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  1. #1
    Join Date
    Aug 2012
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    NSW
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    65

    Default psychometric and aptitude testing

    Hi all

    What are your thoughts about companies who as part of the recruitment process undergo psychometric and or aptitude testing AFTER applicants have agreed to an interview?

    Personally I think (I'm sure there is some law against not disclosing it) that it should be made known upfront in the recruitment advertisement or at least if they do a phone interview first. The other issue is who is interpreting these results, are they qualified to do so and what are they doing with those results!

    Having seen some of these tests as a HR Manager I am also aware that some of them actually state "Do not employ" on them. Surely this opens up a can of worms as candidates are legally entitled to ask for a copy and or the results?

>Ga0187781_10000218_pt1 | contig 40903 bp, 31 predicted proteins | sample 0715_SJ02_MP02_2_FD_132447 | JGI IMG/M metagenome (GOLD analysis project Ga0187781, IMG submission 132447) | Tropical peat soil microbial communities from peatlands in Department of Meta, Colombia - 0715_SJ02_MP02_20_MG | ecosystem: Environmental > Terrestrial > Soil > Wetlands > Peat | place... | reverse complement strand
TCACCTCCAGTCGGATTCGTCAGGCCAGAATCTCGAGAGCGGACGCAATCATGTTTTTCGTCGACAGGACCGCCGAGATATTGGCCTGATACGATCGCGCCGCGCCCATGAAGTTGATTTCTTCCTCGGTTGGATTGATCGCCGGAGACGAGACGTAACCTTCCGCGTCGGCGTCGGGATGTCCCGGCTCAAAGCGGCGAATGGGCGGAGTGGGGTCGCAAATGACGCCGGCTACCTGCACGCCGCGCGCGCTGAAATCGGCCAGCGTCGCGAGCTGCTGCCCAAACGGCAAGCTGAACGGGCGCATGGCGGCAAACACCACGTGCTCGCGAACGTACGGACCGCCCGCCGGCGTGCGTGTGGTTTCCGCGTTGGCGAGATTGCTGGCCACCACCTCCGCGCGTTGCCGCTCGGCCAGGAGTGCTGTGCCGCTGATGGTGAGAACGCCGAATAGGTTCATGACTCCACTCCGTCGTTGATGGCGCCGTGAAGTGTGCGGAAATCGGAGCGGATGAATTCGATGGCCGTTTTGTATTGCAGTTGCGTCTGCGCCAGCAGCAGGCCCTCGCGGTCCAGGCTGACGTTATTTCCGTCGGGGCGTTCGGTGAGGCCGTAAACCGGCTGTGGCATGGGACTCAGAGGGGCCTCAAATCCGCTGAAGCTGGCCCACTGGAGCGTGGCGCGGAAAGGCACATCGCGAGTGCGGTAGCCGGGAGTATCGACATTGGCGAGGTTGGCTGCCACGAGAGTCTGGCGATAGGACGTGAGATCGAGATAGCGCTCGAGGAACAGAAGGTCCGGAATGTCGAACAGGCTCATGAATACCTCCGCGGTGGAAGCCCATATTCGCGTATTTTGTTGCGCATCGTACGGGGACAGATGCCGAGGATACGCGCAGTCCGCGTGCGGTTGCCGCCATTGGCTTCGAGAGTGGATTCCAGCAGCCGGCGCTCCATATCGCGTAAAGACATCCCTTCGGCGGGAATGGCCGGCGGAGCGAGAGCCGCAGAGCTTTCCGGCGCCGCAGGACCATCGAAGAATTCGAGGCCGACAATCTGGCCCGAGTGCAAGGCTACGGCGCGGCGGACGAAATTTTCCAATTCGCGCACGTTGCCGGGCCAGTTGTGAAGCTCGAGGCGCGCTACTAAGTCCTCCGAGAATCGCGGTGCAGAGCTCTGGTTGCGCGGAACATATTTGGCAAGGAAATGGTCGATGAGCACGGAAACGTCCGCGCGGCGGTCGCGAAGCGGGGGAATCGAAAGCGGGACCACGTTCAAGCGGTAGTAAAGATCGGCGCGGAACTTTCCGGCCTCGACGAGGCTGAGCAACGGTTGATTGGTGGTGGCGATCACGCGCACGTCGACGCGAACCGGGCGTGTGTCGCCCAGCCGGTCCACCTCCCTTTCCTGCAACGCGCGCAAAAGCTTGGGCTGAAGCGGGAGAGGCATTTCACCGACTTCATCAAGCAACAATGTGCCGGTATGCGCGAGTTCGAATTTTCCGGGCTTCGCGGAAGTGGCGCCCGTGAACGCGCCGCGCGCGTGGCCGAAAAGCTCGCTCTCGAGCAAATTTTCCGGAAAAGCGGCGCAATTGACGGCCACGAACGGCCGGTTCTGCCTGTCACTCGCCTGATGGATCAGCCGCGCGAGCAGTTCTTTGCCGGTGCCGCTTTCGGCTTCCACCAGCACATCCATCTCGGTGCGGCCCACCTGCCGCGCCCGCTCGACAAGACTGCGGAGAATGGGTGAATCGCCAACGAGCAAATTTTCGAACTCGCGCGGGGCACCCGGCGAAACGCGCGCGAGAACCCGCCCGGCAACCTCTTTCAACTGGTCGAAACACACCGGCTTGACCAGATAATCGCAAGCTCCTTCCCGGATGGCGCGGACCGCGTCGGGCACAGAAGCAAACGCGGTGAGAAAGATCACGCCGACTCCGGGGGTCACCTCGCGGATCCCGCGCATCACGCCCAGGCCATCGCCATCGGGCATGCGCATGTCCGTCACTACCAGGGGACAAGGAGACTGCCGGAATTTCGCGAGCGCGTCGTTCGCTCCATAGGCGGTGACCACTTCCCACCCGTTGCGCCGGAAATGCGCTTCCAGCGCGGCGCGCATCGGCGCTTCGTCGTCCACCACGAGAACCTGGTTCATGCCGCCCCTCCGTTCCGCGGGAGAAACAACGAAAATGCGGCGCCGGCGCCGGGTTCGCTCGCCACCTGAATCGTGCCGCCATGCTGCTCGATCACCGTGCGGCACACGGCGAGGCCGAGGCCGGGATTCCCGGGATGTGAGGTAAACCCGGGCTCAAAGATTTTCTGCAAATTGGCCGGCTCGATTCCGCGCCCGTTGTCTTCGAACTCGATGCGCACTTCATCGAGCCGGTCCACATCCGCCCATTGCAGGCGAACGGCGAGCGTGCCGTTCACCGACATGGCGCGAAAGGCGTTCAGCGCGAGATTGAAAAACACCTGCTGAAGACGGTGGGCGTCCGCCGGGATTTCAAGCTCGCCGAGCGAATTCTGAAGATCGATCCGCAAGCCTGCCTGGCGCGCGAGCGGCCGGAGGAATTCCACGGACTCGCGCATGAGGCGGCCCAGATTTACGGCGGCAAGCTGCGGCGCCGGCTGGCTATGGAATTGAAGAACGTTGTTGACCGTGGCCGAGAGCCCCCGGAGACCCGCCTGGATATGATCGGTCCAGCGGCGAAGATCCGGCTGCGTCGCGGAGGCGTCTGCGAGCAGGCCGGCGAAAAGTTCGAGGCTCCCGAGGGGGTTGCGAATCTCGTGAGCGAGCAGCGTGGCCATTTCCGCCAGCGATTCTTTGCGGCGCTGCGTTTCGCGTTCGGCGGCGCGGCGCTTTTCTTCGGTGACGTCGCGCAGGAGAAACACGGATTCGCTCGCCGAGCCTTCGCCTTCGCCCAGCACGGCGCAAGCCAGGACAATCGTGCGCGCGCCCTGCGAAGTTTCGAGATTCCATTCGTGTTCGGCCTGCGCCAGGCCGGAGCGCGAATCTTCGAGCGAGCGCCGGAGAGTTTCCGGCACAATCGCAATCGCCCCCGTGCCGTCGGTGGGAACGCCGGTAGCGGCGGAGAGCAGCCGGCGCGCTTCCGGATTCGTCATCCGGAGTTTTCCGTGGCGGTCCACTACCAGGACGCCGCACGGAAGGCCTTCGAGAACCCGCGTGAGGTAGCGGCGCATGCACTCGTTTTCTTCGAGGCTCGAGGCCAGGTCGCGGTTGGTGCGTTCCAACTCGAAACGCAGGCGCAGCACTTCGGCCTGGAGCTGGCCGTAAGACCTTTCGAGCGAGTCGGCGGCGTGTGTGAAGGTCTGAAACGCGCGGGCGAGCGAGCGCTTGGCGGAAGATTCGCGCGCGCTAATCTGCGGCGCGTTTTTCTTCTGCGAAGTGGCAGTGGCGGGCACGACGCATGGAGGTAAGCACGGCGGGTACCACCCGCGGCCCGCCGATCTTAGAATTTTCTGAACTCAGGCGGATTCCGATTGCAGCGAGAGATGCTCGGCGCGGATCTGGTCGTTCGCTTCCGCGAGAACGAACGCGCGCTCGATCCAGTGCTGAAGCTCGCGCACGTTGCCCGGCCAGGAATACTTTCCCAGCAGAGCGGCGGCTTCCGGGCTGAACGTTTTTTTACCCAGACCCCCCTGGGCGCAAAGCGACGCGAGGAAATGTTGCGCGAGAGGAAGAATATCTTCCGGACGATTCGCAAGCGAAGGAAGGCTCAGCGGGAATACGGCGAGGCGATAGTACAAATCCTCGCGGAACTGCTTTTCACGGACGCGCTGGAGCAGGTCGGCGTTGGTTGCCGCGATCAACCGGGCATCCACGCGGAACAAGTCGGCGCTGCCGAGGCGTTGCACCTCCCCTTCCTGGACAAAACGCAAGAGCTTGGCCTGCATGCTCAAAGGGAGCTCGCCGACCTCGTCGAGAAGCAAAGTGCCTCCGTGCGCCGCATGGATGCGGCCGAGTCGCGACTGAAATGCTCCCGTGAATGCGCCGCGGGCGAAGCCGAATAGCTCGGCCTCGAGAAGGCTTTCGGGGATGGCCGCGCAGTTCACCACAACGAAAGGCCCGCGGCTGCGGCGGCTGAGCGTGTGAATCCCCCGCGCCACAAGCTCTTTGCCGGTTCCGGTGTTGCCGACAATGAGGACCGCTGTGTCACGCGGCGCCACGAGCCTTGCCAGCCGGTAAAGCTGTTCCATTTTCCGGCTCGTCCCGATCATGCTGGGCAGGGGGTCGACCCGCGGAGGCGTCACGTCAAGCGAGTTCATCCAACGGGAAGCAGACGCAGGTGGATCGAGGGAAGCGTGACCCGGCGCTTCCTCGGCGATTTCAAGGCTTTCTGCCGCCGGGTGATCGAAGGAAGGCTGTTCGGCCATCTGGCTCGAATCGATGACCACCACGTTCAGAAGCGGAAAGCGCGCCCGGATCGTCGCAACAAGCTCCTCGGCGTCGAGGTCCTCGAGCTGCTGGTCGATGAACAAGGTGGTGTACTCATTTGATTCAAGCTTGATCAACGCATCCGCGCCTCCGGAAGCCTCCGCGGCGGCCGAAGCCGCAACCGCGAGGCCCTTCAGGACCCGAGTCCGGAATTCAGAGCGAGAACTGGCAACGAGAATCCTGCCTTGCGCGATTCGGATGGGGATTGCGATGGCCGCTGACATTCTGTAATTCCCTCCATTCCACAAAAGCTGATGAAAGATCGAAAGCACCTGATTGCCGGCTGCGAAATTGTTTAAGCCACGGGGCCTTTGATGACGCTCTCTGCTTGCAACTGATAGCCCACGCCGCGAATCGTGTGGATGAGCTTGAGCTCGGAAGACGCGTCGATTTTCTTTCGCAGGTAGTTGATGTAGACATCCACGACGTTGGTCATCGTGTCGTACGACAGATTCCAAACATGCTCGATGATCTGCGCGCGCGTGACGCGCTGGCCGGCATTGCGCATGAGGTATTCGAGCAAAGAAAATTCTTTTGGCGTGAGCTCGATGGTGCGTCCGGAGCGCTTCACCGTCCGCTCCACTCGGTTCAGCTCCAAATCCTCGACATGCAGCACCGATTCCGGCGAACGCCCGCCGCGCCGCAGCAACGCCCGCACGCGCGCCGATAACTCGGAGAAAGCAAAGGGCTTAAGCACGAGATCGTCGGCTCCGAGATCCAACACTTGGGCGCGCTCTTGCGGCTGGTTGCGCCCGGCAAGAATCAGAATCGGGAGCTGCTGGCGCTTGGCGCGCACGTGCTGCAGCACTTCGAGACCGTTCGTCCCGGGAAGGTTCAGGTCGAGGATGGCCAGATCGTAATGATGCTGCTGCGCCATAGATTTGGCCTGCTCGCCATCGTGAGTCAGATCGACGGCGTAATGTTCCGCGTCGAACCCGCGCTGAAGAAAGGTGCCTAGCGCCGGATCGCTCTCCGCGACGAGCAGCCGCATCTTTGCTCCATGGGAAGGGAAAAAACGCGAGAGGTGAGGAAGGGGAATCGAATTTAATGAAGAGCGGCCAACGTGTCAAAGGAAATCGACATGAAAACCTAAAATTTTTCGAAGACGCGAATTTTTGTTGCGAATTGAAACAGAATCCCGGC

Last edited by admin; 14-11-2012 at 05:44 PM. Reason: This thread has been moved from the "About HR Buzz" forum

  2. #2
    Join Date
    Apr 2012
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    192

    Default Psychometric & Aptitude Testing

    The use of psychometric and aptitude testing is a very common part of many organizations' recruitment process.

    When organizations advertise vacancies, it goes without saying that only a select few will be interviewed. So at the time a candidate is contacted that they have been short listed for a first interview, is the time they should be informed of the company's selection process - this may include a couple of interviews (the first may even be by phone and three interviews is not uncommon these days), a pre-employment medical, police (and qualification) check, reference checks and the above testing if this is what their process entails.